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Warp Speed: Faster Development Cycles Are The New Normal
At the InformationWeek Elite 100 conference, tech leaders described how warp speed is the new normal when it comes to development cycles. But that's an opportunity as much as a challenge.
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Technology makes businesses faster, but people and processes can struggle to adapt. At the InformationWeek Elite 100 Conference in The Four Seasons Hotel in Las Vegas on Monday, executive editor Curtis Franklin Jr. led a discussion that explored the ways IT executives have orchestrated technology processes at their companies to keep up with customer demand while maintaining security and quality standards.
Panelists David Guzman, CIO of H.D. Smith; Vivek Shaiva, CIO of La Quinta Inns; and Angela Tucci, general manager of agile management at CA Technologies, agreed that warp speed has become the new normal.
(Image: Thomas Claburn)
"No matter how fast we are, we're too slow for the market," said Guzman, adding that his organization has reacted to that reality by breaking development tasks down into digestible chunks to focus on delivering new functionality every month. "It's extraordinary what we're able to deliver at that pace," he said.
That's agile development, an alternative to the traditional iterative waterfall approach, and the panelists agreed it has become essential.
"I don't believe you can do waterfall faster," said Tucci. "You have to rethink the way you do software." She said the notion of warp speed describes a business metabolism rather than an external pace that must be kept.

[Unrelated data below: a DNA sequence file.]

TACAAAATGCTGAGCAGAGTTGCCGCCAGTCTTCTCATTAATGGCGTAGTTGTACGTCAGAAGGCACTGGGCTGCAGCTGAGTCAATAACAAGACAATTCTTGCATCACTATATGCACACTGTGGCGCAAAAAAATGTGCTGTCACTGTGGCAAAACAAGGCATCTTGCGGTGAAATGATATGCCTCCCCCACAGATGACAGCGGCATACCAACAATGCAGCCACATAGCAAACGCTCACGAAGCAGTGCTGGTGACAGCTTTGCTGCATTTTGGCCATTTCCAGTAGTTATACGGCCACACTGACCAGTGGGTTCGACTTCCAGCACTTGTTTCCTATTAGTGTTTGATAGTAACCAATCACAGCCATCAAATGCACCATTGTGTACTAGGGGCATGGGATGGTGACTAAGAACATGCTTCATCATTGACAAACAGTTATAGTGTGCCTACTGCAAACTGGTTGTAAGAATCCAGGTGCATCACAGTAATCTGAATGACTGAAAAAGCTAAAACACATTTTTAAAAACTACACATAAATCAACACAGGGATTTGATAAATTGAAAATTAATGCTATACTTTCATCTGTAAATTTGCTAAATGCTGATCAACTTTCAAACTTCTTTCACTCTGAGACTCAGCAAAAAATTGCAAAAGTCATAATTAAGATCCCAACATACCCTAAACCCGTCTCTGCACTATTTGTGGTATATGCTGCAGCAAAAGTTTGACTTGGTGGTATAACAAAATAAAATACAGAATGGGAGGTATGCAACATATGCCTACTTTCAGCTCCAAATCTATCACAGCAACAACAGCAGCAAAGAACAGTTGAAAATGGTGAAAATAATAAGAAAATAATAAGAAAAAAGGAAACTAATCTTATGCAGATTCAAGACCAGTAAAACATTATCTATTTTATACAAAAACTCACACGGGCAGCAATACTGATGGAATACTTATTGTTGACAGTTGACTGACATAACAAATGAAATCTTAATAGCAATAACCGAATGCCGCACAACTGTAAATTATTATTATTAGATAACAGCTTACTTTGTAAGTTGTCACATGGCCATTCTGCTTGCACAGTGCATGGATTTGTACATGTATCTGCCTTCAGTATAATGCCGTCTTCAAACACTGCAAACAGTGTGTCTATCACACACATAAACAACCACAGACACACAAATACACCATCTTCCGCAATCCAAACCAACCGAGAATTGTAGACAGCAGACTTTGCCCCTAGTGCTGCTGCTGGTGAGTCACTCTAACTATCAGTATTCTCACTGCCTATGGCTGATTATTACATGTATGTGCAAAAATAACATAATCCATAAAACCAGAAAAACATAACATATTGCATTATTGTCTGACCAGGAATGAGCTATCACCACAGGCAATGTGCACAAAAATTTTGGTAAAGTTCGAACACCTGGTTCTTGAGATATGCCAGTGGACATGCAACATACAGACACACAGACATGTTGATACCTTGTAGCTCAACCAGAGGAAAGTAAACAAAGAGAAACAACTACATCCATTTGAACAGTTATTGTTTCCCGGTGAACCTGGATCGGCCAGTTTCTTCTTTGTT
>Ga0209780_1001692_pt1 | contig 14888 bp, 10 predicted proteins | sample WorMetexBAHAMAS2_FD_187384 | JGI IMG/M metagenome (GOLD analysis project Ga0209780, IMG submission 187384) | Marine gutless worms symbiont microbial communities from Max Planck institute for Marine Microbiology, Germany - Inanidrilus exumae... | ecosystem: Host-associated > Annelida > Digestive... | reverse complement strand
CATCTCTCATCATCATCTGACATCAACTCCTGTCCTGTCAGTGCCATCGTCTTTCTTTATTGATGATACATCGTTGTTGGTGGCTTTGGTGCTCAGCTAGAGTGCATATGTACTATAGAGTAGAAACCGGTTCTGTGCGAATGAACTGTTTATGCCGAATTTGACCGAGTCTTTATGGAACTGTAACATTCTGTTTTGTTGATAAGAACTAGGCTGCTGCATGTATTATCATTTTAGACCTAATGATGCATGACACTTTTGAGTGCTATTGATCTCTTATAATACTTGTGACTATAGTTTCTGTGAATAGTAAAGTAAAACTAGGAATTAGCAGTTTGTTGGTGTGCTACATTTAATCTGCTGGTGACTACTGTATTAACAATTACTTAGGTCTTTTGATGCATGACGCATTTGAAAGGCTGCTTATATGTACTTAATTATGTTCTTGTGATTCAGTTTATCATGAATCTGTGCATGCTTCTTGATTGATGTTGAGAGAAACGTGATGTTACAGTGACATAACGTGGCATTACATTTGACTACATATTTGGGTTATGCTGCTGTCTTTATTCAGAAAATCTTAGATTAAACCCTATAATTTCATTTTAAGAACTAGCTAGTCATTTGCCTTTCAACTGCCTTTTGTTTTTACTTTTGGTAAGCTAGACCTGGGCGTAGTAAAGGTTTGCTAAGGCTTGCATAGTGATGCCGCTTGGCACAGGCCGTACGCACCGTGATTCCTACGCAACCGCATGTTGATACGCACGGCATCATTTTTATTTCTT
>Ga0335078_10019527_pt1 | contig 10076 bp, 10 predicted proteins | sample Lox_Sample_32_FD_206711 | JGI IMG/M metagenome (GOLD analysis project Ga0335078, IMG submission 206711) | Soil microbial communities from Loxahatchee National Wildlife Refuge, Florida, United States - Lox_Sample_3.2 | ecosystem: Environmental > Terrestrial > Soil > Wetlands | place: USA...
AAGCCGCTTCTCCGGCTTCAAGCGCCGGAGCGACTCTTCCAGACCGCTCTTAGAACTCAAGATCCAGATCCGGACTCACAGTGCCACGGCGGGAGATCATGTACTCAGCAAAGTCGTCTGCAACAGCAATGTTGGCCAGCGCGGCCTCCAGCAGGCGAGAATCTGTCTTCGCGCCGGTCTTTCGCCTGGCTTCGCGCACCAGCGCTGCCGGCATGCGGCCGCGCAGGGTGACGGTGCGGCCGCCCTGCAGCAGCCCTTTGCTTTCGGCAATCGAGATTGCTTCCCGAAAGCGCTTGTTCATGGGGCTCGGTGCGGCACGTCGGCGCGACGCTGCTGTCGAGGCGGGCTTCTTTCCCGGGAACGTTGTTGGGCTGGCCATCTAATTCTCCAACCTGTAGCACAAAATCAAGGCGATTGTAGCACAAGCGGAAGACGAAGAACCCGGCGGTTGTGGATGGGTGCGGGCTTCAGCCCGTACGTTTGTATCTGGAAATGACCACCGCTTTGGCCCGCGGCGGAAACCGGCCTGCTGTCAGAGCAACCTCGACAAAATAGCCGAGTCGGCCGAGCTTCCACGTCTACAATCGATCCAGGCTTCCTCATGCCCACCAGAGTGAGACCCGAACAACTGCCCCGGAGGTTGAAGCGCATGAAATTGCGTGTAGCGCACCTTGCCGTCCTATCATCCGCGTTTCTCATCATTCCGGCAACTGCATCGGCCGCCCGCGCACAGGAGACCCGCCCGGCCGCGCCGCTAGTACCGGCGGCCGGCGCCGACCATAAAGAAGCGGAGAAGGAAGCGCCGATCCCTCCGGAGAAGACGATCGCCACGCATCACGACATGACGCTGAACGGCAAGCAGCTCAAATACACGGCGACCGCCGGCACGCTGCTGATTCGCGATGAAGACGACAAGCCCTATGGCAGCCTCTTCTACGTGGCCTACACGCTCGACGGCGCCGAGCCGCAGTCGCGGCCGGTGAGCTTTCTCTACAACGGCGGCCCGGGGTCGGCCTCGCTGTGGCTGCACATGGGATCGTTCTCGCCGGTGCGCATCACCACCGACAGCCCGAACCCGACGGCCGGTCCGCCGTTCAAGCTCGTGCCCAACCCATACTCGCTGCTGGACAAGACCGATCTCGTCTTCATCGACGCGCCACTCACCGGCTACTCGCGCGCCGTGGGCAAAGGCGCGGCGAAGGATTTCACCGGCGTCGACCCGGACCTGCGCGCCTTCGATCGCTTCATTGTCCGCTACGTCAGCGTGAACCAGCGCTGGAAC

"The old style of operating doesn't work anymore," said Shaiva, who noted that, while IT has gotten to the point that it can scale rapidly, business teams are often the bottleneck. Making sure those teams have "skin in the game" gives a better outcome, he said.
Guzman observed that flexibility goes beyond the IT organization. "To be truly agile, we've had to extend these concepts through our business," he said, noting that about 10% of his company is now trained in tasks normally associated with IT. For example, business leaders are involved in writing test scripts.
But hyperspeed isn't necessarily a burden. All three panelists said they were energized by the pace of change. "It's a great time to be in the industry," said Tucci.
Thomas Claburn has been writing about business and technology since 1996, for publications such as New Architect, PC Computing, InformationWeek, Salon, Wired, and Ziff Davis Smart Business. Before that, he worked in film and television, having earned a not particularly useful ... View Full Bio
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